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DLA's ERP Migration Success Will Drive Future Business Transformation

The Department of Defense has reached an important milestone in its move to the cloud. The company recently completed the migration of its enterprise resource planning (ERP) system to the cloud.

Adaryl Roberts, program executive officer at the Defense Logistics Agency, said this recent success is one big leap in the company’s cloud and digital transformation journey.

“Originally, this ERP migration to the cloud was planned to be a two-year effort. Through the hard work of everyone and strong senior leadership…

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The Department of Defense has reached an important milestone in its move to the cloud. The company recently completed the migration of its enterprise resource planning (ERP) system to the cloud.

Adaryl Roberts, program executive officer at the Defense Logistics Agency, said this recent success is one big leap in the company’s cloud and digital transformation journey.

“Originally, this ERP migration to the cloud was planned to be a two-year effort. We’re done,” Roberts told Ask the CIO. “We looked at this in three phases. After looking at how to remove the less critical components of ERP, we moved the ERP central components (ECC), which are the operational brains of ERP, SAP and Oracle. Then we actually have an enterprise data warehouse and analytics tools are part of our ERP architecture.That was our phase 3 move.”

DLA had planned to complete the migration in December 2021, but has now waited until February to address issues that arose during the migration.

Roberts said the transition is still ahead of schedule and a little under budget.

“In each phase, there were three steps within each mock release, taking the application down over the weekend and doing the actual migration to the cloud. We learned some lessons,” he said. Told. “I would say it was a team effort, meaning everyone was on the phone day and night, mornings and weekends. Sometimes it was long. Perfect. We found it wise to do more testing, so the DLA supported us with fewer day-to-day problems when it went live. We completed it in February, and nothing impacted day-to-day operations or support for our fighters.”

DLA’s success is all the more important as government agencies, especially the Department of Defense, have struggled to modernize their ERP systems over the past two decades. The Air Force, for example, canceled its modernization efforts in 2012 after he spent over $1 billion in seven years and only got about $100 million worth of usable functionality.

91% of all applications in the cloud

Roberts says the initial migration of the ERP system to the cloud is only the first step. The ultimate goal is to potentially move the system to a Software as a Service (SaaS) platform, utilizing advanced technology to implement business transformation and reengineering of business processes, he said. says.

“Based on the current state of commercial software, we are looking at our internal processes and looking at how we can reinvent the way we do business in the DLA, take advantage of it, and reduce some of the customization within our architecture. , one is easier from a technical maintenance point of view,” he said. “It also makes it easier for the business from a training perspective, because we can leverage more commercial training than system-specific training.”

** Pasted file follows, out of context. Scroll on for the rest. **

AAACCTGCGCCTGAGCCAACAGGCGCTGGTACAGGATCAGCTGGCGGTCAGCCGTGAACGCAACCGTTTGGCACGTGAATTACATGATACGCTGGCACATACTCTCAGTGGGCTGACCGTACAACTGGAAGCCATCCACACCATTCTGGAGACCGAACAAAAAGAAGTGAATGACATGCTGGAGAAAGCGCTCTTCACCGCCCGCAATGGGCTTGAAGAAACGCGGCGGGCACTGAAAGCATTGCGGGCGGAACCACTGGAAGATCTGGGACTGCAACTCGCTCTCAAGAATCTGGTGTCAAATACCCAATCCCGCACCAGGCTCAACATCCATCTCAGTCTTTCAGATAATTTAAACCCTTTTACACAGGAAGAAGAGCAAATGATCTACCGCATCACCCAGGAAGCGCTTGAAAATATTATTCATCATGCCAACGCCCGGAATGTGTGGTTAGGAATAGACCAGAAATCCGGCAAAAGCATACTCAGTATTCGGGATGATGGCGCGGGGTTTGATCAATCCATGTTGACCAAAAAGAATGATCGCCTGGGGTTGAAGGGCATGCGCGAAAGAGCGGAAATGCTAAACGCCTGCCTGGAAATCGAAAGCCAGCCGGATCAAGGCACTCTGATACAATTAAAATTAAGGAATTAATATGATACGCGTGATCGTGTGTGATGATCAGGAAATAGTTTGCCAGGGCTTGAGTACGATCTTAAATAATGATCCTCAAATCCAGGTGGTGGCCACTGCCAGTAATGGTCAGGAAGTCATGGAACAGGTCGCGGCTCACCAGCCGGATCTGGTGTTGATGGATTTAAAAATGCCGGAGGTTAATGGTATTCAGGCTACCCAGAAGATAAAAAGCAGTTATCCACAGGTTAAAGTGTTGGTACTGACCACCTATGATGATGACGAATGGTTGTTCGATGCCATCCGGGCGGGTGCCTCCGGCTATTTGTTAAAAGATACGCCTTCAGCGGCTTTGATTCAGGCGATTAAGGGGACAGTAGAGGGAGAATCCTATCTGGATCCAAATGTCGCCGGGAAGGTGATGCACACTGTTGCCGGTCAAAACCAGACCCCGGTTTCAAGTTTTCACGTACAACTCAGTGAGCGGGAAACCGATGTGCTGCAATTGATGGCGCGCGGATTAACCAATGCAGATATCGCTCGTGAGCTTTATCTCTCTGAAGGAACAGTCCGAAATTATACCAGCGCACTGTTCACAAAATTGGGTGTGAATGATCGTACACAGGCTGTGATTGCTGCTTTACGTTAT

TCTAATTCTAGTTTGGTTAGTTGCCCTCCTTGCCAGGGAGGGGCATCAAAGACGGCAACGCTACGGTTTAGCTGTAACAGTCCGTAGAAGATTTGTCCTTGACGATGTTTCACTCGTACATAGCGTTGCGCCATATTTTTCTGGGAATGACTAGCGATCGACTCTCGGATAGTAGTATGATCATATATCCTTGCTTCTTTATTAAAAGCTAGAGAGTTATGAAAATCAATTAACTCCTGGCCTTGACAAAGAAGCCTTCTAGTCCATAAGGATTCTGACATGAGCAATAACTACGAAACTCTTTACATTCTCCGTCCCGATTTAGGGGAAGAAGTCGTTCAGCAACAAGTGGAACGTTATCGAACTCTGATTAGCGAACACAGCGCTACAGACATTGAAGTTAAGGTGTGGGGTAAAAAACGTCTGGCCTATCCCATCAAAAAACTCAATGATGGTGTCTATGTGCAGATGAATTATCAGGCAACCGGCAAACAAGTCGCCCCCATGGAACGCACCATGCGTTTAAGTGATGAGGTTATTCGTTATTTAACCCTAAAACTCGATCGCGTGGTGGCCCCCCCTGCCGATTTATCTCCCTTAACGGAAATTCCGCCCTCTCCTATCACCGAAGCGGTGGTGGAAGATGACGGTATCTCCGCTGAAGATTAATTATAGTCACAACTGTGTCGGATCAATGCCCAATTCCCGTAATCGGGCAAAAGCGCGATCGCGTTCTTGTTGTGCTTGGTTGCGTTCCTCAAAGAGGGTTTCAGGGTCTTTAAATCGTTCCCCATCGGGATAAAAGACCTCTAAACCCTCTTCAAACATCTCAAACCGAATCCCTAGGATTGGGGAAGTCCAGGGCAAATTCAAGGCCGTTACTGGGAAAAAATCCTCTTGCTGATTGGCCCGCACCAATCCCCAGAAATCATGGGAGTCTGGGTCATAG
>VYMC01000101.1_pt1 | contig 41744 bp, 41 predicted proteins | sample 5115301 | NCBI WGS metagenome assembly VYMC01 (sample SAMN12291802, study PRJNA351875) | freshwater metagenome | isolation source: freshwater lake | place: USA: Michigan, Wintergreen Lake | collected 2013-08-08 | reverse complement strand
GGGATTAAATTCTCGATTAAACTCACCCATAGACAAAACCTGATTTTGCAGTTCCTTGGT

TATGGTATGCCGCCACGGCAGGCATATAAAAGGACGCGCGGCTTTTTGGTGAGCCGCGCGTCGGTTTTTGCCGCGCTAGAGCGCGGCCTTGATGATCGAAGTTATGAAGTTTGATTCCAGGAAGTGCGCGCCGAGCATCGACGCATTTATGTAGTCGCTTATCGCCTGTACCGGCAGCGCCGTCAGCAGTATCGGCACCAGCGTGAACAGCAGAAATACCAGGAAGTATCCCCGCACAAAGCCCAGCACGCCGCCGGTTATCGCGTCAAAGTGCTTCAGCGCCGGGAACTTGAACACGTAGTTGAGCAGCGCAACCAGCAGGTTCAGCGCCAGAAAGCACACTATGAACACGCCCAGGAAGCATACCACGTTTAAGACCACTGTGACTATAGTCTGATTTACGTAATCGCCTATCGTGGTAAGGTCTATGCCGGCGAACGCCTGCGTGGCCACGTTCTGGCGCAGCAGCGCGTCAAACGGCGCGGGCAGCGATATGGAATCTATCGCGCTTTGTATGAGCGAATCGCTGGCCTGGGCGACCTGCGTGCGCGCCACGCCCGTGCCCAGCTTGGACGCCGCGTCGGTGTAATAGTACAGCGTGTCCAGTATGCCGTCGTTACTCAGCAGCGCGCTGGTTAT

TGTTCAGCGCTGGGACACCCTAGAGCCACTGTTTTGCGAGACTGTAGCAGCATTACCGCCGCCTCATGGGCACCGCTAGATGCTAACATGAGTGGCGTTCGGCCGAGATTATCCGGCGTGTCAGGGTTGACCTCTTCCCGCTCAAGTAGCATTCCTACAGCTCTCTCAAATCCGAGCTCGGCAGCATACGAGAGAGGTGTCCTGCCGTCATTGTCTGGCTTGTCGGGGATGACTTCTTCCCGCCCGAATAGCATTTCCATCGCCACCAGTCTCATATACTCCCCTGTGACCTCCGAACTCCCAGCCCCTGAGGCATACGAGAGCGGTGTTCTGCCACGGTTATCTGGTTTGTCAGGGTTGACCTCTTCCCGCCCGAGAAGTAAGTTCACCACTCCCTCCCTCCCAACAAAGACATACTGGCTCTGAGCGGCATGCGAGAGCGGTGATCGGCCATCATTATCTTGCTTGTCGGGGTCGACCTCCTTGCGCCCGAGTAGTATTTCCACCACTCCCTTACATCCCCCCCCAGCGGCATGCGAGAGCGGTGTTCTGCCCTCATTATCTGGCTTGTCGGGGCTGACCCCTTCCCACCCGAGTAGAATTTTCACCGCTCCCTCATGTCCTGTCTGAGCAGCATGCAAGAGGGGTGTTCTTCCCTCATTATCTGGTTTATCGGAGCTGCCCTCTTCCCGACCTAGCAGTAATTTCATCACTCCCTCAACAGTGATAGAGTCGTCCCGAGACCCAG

In the last few years, DLA has moved about 91% of all applications to the cloud, but only 6% of them are on SaaS platforms. Most of that he 6% is in commercial cloud services.

Roberts said the DLA will never put all of its applications into the commercial cloud, but plans to leverage these platforms as much as possible.

“We’re looking for something that really has to be customized, so how do we leverage the low-code, quick-code type of SaaS environment that we have,” he said. “We have invested heavily in our platform, including low-code development. can be migrated to that platform and managed from that SaaS environment.”

DLA DNA

In this way, DLA can continuously modernize business applications. Roberts calls it “his DNA at the DLA” to continuously consider how to transform the business through IT enablement.

“We also continue to plan to migrate the classified environment SIPRnet to the cloud by the end of fiscal year 2023,” he said. “These cloud migrations require a focus and a specific goal. Our commitment is to accelerate from legacy applications. We realized that some were unique and we had to maintain those capabilities. You only need to log into the platform once to trade with DLA, and then you can use DLA to do business wherever you need to do business today. Well, it’s not.”

Another area of ​​focus is data and the architecture that supports it.

“To fully leverage data as a strategic asset, we need to work with our partners to organize the data architecture across enterprise systems to maximize the use of AI and machine learning technologies and other automations that matter to all.” We have these initiatives,” said Roberts. “We must keep in mind that our mission is to support combatants and to support entire governments against natural disasters and pandemics. It’s all about enhancing our ability to support business processes and enable them to take full advantage of new technologies.”

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